The modern belief in the ‘Progressive Majority’ is also has foundations in the assumption that those who vote Liberal Democrat, Green or SNP (and other socialist factions) is really a reluctant or repressed Labour voter. This is an arrogant presumption for numerous reasons.

Firstly, it supposes that all votes that are not Conservative are anti-Tory; conversely a good percentage of non-Labour votes are not anti-Labour. But if this was the case there would be no Labour-Liberal marginals because the lack of threat from a Conservative MP would nullify the need to choose between Labour and the Liberals – because the premise of the idea of the ‘Progressive Majority’ assumes all non-Conservative voters are really Labour voters.

Secondly, it suggests that some of the electorate are stupid and vote consistently against their own interests, because it is based upon a belief that if the electorate would only vote Labour they would get what they want. But for a century or more they did not.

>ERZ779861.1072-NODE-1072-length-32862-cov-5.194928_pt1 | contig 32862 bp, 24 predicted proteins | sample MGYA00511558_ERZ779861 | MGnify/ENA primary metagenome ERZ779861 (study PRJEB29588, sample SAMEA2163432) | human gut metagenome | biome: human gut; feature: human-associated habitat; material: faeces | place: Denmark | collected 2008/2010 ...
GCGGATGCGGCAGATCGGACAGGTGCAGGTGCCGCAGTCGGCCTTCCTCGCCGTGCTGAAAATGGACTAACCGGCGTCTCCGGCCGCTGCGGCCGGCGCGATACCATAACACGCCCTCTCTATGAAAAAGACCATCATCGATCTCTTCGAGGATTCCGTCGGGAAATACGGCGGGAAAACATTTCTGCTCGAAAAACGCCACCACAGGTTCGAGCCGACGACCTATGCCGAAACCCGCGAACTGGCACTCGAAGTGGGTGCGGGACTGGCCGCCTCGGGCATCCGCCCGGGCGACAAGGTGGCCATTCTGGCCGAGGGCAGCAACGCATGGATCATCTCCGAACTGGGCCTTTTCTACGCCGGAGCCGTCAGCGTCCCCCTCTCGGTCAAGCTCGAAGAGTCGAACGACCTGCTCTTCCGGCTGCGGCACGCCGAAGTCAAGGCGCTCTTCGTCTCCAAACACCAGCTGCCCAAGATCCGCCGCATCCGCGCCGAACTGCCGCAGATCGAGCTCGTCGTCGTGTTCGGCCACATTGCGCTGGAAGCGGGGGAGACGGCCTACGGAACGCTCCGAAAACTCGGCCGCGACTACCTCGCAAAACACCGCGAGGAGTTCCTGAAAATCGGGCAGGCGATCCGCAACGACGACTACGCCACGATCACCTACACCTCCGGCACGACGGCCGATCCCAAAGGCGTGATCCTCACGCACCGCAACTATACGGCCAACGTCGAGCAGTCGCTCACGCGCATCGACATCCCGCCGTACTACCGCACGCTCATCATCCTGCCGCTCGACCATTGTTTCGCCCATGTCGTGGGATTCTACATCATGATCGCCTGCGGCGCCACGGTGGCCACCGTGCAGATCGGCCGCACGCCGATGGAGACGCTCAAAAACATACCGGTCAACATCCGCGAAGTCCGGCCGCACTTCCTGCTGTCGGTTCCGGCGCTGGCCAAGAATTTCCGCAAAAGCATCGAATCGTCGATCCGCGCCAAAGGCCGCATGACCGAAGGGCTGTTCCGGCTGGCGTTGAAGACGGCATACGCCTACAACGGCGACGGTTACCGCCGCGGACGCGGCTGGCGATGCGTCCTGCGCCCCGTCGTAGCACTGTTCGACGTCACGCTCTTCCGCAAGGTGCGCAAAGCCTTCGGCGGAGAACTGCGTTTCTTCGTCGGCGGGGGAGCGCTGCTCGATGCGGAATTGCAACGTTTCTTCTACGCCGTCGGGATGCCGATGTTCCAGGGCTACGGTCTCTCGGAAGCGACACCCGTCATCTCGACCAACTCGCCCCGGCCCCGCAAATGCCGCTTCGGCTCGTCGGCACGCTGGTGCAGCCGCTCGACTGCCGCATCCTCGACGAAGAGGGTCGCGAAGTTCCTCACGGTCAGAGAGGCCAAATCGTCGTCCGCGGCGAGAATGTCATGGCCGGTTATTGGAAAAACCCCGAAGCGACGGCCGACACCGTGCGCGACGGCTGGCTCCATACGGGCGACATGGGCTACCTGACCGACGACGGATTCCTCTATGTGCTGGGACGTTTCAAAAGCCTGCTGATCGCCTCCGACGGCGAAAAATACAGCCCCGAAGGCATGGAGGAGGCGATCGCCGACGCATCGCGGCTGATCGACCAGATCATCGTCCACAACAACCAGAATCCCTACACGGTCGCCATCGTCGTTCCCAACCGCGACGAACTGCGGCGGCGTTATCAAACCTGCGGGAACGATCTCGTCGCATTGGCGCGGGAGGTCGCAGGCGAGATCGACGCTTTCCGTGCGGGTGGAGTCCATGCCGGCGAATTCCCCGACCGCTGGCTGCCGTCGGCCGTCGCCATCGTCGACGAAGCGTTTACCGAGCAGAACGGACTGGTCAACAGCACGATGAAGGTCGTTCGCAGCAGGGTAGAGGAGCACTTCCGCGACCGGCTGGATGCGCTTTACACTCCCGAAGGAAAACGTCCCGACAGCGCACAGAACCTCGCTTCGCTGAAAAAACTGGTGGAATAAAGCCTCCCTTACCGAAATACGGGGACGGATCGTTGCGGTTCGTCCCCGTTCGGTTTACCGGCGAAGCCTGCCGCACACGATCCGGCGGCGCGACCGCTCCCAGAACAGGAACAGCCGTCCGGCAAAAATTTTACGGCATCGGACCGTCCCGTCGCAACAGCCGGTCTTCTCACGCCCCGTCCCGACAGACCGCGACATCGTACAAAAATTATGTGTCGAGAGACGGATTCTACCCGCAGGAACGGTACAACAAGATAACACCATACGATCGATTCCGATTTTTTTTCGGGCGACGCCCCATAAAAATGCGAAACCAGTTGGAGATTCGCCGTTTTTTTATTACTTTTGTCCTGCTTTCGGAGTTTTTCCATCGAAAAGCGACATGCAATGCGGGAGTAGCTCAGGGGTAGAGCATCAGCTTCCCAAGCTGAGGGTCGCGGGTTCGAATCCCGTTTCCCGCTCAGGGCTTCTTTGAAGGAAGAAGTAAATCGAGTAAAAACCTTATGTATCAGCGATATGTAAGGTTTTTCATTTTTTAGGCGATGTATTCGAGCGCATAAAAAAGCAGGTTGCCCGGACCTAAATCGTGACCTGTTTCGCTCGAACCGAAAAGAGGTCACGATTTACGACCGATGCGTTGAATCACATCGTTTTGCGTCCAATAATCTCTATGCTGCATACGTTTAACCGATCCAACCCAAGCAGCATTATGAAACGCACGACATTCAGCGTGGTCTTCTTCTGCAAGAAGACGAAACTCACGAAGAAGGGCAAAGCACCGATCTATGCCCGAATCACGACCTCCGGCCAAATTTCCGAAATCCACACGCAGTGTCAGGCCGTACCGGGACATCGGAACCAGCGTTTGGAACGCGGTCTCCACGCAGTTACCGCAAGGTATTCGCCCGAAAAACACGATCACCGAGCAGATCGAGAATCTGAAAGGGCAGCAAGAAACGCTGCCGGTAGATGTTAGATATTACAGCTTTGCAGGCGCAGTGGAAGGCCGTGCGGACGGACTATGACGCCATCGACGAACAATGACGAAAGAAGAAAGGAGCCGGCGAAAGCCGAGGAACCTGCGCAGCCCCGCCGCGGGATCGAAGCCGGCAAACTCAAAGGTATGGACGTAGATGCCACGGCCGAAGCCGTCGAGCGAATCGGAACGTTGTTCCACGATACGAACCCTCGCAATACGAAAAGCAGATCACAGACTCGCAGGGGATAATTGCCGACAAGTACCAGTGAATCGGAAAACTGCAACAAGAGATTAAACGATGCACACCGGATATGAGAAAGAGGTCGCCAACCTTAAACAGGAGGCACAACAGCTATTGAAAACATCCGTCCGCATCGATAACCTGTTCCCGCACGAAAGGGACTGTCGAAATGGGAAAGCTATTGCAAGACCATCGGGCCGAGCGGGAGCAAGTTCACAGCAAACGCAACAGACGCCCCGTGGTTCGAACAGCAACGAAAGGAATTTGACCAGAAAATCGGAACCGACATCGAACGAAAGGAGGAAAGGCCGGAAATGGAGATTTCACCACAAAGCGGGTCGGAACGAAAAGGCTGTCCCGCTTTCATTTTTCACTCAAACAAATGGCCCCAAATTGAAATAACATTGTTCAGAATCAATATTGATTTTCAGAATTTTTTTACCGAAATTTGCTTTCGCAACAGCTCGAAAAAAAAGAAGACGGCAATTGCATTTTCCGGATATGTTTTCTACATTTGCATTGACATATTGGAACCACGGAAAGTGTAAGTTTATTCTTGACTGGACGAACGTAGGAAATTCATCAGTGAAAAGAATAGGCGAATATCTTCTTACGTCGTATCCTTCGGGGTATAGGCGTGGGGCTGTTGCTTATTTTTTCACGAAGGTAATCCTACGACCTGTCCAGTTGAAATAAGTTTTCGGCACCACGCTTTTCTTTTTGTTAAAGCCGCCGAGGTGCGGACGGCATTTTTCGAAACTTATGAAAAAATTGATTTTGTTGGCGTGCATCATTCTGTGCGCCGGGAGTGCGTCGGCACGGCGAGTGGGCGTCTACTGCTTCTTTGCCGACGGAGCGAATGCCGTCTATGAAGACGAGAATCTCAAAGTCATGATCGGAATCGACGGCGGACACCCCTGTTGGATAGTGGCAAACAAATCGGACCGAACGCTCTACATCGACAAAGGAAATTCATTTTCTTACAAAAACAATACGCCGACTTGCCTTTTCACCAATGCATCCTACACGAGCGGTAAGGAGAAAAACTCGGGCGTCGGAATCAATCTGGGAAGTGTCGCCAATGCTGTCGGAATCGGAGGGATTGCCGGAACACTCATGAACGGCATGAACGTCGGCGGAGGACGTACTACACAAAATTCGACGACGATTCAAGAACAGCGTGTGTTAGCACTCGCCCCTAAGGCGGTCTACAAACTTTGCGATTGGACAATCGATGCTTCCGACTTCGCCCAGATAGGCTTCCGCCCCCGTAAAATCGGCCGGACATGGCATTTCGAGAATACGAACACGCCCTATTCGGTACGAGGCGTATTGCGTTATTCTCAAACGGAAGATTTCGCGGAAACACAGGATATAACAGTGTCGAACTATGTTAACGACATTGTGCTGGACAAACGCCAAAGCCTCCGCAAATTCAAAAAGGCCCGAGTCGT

Thirdly, it assumes that nobody votes for any other party other than the Conservatives and Labour because these parties represent a tribal dichotomy in British politics. It suggests that all the minor parties in British politics are really appendages of the Labour party.

Finally, it would suggest that when there was a weak Liberal presence the Labour Party would dominate but throughout history this has not happened.

The idea of the ‘Progressive Majority’ also assumes the left-of-centre parties and their supporters have the monopoly on progressive ideas. Yes, since at least the mid-1960s, the real radical reforms that have transformed people’s lives have almost all come from the right of the political spectrum  – for example the sale of council houses.